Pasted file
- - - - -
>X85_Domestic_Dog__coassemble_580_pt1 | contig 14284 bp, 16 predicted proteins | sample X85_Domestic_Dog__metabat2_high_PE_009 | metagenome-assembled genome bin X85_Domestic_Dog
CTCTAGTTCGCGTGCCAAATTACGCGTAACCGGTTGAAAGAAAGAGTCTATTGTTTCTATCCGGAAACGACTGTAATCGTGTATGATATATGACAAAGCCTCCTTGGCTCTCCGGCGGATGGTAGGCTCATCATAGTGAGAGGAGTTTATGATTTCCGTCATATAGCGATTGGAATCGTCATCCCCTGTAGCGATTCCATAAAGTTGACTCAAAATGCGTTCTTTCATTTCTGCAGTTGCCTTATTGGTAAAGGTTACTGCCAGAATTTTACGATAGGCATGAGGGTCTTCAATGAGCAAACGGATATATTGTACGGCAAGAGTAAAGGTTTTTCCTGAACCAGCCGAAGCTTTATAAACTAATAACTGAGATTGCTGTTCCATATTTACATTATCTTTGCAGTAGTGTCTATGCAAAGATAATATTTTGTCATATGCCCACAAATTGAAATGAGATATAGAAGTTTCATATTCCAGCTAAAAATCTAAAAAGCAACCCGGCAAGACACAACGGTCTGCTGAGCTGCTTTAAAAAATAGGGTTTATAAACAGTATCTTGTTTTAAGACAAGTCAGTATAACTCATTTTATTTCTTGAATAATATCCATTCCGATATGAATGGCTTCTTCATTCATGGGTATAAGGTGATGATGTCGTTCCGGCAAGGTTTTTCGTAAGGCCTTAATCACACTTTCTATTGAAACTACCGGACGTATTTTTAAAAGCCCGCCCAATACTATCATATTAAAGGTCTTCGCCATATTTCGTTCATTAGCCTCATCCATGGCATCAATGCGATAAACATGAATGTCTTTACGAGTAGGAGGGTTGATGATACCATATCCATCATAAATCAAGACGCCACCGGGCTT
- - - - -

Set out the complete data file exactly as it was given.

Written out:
>X85_Domestic_Dog__coassemble_580_pt1 | contig 14284 bp, 16 predicted proteins | sample X85_Domestic_Dog__metabat2_high_PE_009 | metagenome-assembled genome bin X85_Domestic_Dog
CTCTAGTTCGCGTGCCAAATTACGCGTAACCGGTTGAAAGAAAGAGTCTATTGTTTCTATCCGGAAACGACTGTAATCGTGTATGATATATGACAAAGCCTCCTTGGCTCTCCGGCGGATGGTAGGCTCATCATAGTGAGAGGAGTTTATGATTTCCGTCATATAGCGATTGGAATCGTCATCCCCTGTAGCGATTCCATAAAGTTGACTCAAAATGCGTTCTTTCATTTCTGCAGTTGCCTTATTGGTAAAGGTTACTGCCAGAATTTTACGATAGGCATGAGGGTCTTCAATGAGCAAACGGATATATTGTACGGCAAGAGTAAAGGTTTTTCCTGAACCAGCCGAAGCTTTATAAACTAATAACTGAGATTGCTGTTCCATATTTACATTATCTTTGCAGTAGTGTCTATGCAAAGATAATATTTTGTCATATGCCCACAAATTGAAATGAGATATAGAAGTTTCATATTCCAGCTAAAAATCTAAAAAGCAACCCGGCAAGACACAACGGTCTGCTGAGCTGCTTTAAAAAATAGGGTTTATAAACAGTATCTTGTTTTAAGACAAGTCAGTATAACTCATTTTATTTCTTGAATAATATCCATTCCGATATGAATGGCTTCTTCATTCATGGGTATAAGGTGATGATGTCGTTCCGGCAAGGTTTTTCGTAAGGCCTTAATCACACTTTCTATTGAAACTACCGGACGTATTTTTAAAAGCCCGCCCAATACTATCATATTAAAGGTCTTCGCCATATTTCGTTCATTAGCCTCATCCATGGCATCAATGCGATAAACATGAATGTCTTTACGAGTAGGAGGGTTGATGATACCATATCCATCATAAATCAAGACGCCACCGGGCTT